The drugstore is about to fold under competition from a chain store across the street, showing that the “Walmart-ing” of America was already a concern in 1921. The millionaire competitor (Andrew Robson), who turns out to be Marian’s papa, is about to buy out a willing Jimmy for chicken feed when, realizing that Miriam is watching the transaction, Jimmy loudly declares that he’ll fight to the last ditch.
Without wasting another second, he throws random ingredients into a foul swill that he plans to advertise as a “universal panacea” — in other words, snake oil. The fact that it tastes bad will make people think it must be good for them. He announces this plan to a beanpole friend, Jingo Pitts (Victor Potel), who owns the struggling local paper. Jingo happily colludes on the scheme and puts out an extra trumpeting the wonder drug. So much for the integrity of the press.
Douglas MacLean and Victor Potel in One a Minute (IMDB)
Is the name Jingo a reference to newspaper jingo-ism? “Some crust!” exclaims Jingo in admiration as Jimmy fixes himself with the local one-man “political machine” to become the next mayor. The one-hour plot goes on from there, and the institutions of law and the courts don’t escape unscathed either.
Modern viewers may be bothered by comic relief from an elderly black man and an elderly Chinese man who testify to the drug’s efficacy; these stereotypes, while patronizing and exploiting dialect, don’t cross into the mean-spirited. The black man is played by the prolific George Reed, whose more than 100 credits include Jim in William Desmond Taylor’s 1920 version of Huckleberry Finn. Bell Boy 13 has a gag at the expense of a Jewish couple who own a store, but they make out all right.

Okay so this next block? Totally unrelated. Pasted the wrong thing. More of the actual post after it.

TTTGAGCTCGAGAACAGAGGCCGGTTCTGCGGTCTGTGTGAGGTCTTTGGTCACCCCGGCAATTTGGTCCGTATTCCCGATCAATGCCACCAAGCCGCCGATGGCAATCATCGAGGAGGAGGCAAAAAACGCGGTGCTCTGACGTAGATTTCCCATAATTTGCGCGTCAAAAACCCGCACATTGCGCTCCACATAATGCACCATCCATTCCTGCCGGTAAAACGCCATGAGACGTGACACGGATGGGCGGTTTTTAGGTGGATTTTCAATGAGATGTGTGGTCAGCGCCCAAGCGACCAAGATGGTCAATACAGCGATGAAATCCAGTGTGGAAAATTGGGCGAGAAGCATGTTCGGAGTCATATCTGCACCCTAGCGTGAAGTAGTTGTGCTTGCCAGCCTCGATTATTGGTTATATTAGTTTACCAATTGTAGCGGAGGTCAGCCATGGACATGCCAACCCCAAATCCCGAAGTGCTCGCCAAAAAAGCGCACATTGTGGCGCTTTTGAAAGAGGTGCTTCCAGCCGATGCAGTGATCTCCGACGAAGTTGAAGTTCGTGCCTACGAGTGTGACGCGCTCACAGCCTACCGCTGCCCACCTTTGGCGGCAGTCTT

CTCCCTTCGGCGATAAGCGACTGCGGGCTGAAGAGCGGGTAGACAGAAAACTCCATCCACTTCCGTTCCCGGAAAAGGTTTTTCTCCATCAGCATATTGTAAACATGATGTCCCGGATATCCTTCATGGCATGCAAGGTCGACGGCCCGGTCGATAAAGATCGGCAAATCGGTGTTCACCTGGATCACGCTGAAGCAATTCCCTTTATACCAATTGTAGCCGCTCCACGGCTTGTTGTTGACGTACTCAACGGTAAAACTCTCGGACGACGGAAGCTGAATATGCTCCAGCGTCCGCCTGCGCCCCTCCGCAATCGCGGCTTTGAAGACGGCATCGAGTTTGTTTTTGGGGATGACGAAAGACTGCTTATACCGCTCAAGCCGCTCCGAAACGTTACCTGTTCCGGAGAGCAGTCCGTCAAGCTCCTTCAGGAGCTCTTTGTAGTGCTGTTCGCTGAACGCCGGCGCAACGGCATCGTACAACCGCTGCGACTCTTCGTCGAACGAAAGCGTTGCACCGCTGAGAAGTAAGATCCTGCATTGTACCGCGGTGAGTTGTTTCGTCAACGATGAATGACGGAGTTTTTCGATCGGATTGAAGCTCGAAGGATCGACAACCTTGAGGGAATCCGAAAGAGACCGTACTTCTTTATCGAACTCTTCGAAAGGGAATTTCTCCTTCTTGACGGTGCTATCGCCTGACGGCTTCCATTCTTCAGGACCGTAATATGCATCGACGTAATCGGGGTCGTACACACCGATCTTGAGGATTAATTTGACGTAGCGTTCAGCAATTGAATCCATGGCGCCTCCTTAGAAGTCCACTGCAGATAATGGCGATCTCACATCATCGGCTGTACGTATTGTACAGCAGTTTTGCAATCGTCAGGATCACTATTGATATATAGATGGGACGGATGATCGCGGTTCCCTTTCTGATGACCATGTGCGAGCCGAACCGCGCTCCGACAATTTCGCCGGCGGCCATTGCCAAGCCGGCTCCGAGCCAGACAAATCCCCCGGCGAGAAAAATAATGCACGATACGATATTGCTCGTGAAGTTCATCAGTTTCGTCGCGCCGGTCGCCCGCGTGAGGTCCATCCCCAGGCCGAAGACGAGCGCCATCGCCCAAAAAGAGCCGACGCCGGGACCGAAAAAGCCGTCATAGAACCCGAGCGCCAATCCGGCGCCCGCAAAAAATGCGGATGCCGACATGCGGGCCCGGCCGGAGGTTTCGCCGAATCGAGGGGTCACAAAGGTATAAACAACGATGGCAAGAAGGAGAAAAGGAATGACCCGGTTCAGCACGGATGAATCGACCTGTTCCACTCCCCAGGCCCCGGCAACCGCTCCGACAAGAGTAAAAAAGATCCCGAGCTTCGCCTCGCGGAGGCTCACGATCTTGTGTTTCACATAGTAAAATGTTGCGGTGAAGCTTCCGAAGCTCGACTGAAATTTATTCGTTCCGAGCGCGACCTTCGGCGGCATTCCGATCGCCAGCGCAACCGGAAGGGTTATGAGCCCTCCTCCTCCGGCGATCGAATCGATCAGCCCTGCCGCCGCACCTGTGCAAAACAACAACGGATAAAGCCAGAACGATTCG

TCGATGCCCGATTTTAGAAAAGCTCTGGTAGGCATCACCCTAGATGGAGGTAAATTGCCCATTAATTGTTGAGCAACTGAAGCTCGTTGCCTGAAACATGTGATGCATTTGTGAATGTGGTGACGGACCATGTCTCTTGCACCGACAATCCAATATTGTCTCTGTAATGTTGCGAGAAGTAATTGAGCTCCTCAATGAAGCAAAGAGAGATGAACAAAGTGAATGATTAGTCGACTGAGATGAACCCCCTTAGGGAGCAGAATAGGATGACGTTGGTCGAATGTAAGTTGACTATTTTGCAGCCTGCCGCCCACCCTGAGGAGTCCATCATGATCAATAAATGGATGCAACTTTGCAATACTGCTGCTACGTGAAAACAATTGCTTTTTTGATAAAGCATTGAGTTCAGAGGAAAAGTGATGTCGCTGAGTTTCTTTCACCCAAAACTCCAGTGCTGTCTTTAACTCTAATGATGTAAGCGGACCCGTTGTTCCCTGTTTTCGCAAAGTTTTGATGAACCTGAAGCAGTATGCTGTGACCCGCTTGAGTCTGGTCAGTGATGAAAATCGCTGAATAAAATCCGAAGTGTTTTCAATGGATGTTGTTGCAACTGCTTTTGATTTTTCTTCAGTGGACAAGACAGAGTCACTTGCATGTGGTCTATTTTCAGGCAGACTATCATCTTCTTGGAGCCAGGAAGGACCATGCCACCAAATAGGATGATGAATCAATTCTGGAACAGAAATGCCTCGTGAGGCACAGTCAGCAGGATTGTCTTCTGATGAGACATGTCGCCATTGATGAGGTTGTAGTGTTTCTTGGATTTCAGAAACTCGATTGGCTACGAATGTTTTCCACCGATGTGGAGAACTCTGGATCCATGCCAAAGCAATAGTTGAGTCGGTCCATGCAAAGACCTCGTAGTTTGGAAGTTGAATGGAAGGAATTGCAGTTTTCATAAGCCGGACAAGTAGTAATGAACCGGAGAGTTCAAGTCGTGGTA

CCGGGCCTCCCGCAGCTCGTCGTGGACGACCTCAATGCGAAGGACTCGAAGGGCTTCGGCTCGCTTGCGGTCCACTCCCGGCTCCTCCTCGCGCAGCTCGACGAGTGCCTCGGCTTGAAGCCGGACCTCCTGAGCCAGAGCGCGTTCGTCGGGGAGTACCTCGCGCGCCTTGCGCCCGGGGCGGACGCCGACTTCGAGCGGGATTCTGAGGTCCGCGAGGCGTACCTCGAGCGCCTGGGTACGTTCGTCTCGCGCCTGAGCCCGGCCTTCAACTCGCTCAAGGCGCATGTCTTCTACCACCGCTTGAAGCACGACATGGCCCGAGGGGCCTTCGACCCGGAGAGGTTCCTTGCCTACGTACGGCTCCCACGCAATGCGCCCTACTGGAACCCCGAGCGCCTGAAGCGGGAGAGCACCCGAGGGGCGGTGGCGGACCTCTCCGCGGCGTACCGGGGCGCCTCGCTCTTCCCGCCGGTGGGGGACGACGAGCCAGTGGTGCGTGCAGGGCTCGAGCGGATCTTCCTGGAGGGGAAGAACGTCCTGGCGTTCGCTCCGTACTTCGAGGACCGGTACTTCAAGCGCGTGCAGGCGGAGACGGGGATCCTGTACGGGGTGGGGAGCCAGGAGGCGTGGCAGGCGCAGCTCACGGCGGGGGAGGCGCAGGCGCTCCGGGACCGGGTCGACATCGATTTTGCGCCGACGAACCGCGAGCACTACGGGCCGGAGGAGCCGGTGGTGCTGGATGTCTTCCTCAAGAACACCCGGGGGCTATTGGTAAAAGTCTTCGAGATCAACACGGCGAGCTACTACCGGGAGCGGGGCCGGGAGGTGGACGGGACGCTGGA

While One a Minute uses Barnum as the model for how to succeed in business and politics, which are shown to be joined at the hip pocket, Bell Boy 13 is the umpteenth variant on the young man who wants to marry an unsuitable girlfriend against the wishes of his guardian.
Written by Violet Clark from a story by Austin Gill, the plot finds Harry Elrod (MacLean) under the thumb of his uncle (John Steppling), who’s also his boss. They live together in a mansion. The uncle won’t let Harry get married to an actress, Kitty Clyde (Margaret Loomis) — who, unlike nice Miriam in the previous film, doesn’t appear especially sweet or virtuous and might be gold-digging for all we know. As encapsulated in the subplot about a little man who keeps trying to lift a packet of bonds from Harry’s pocket, everything’s about the transfer of cash.
The highlight of the brisk 45-minute feature, and the justification of the title, is when Harry gets cut off by his uncle and promptly decides to work as a bellboy in the hotel where he happens to be staying. At one point, he pulls a Lloyd and walks out on the ledge high above the bustling traffic, although it’s only a brief scene. Lloyd’s famous building-climber stunt in Safety Last would be released a few months after this film, and we must wonder if MacLean had advance knowledge of it. If not, perhaps MacLean was influenced by Lloyd’s previous skyscraper stunts in Never Weaken (1921).
The most satirical element in Bell Boy 13 is the class war fomented by Harry after his uncle gets him canned. “Bolshevism!!” exclaims the title card as Harry organizes the bellboys, kitchen staff, and barbers into a fury by rousing them with “Do you want to be crushed under the heel of Capital?” As easily as they can be worked up into a riotous mob, so can they be pacified as soon as Harry finally gets his uncle’s permission to marry — and that’s no spoiler if you’ve ever seen a movie.